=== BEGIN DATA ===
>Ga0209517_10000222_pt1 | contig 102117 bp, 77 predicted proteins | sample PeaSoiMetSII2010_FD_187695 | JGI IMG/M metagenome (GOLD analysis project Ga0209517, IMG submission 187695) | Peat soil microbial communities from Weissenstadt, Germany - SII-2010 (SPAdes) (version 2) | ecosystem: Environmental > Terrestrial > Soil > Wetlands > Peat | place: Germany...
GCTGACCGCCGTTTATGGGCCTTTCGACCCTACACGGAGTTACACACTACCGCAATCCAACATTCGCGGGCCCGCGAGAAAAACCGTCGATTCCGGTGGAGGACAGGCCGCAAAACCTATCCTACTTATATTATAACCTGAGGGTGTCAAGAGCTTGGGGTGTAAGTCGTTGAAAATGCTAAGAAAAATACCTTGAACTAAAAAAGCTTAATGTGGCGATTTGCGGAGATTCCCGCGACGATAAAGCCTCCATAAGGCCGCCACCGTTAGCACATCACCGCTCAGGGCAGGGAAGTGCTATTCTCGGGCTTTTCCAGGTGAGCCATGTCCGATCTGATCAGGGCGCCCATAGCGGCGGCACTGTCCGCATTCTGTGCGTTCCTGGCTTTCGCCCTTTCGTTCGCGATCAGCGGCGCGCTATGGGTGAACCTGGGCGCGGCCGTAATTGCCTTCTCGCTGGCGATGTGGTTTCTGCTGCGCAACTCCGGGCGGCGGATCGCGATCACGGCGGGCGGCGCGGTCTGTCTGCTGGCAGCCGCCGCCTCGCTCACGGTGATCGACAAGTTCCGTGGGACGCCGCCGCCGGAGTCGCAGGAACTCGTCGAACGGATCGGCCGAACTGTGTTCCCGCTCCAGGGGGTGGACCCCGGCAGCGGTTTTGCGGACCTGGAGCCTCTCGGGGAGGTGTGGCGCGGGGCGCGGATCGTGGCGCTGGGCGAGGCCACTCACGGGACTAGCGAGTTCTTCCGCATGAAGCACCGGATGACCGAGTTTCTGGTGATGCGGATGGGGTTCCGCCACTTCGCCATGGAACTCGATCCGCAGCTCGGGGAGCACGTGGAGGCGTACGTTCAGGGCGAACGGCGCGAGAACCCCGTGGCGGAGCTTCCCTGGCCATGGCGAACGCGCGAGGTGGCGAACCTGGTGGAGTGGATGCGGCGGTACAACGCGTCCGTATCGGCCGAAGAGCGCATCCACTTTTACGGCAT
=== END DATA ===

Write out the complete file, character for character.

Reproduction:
>Ga0209517_10000222_pt1 | contig 102117 bp, 77 predicted proteins | sample PeaSoiMetSII2010_FD_187695 | JGI IMG/M metagenome (GOLD analysis project Ga0209517, IMG submission 187695) | Peat soil microbial communities from Weissenstadt, Germany - SII-2010 (SPAdes) (version 2) | ecosystem: Environmental > Terrestrial > Soil > Wetlands > Peat | place: Germany...
GCTGACCGCCGTTTATGGGCCTTTCGACCCTACACGGAGTTACACACTACCGCAATCCAACATTCGCGGGCCCGCGAGAAAAACCGTCGATTCCGGTGGAGGACAGGCCGCAAAACCTATCCTACTTATATTATAACCTGAGGGTGTCAAGAGCTTGGGGTGTAAGTCGTTGAAAATGCTAAGAAAAATACCTTGAACTAAAAAAGCTTAATGTGGCGATTTGCGGAGATTCCCGCGACGATAAAGCCTCCATAAGGCCGCCACCGTTAGCACATCACCGCTCAGGGCAGGGAAGTGCTATTCTCGGGCTTTTCCAGGTGAGCCATGTCCGATCTGATCAGGGCGCCCATAGCGGCGGCACTGTCCGCATTCTGTGCGTTCCTGGCTTTCGCCCTTTCGTTCGCGATCAGCGGCGCGCTATGGGTGAACCTGGGCGCGGCCGTAATTGCCTTCTCGCTGGCGATGTGGTTTCTGCTGCGCAACTCCGGGCGGCGGATCGCGATCACGGCGGGCGGCGCGGTCTGTCTGCTGGCAGCCGCCGCCTCGCTCACGGTGATCGACAAGTTCCGTGGGACGCCGCCGCCGGAGTCGCAGGAACTCGTCGAACGGATCGGCCGAACTGTGTTCCCGCTCCAGGGGGTGGACCCCGGCAGCGGTTTTGCGGACCTGGAGCCTCTCGGGGAGGTGTGGCGCGGGGCGCGGATCGTGGCGCTGGGCGAGGCCACTCACGGGACTAGCGAGTTCTTCCGCATGAAGCACCGGATGACCGAGTTTCTGGTGATGCGGATGGGGTTCCGCCACTTCGCCATGGAACTCGATCCGCAGCTCGGGGAGCACGTGGAGGCGTACGTTCAGGGCGAACGGCGCGAGAACCCCGTGGCGGAGCTTCCCTGGCCATGGCGAACGCGCGAGGTGGCGAACCTGGTGGAGTGGATGCGGCGGTACAACGCGTCCGTATCGGCCGAAGAGCGCATCCACTTTTACGGCAT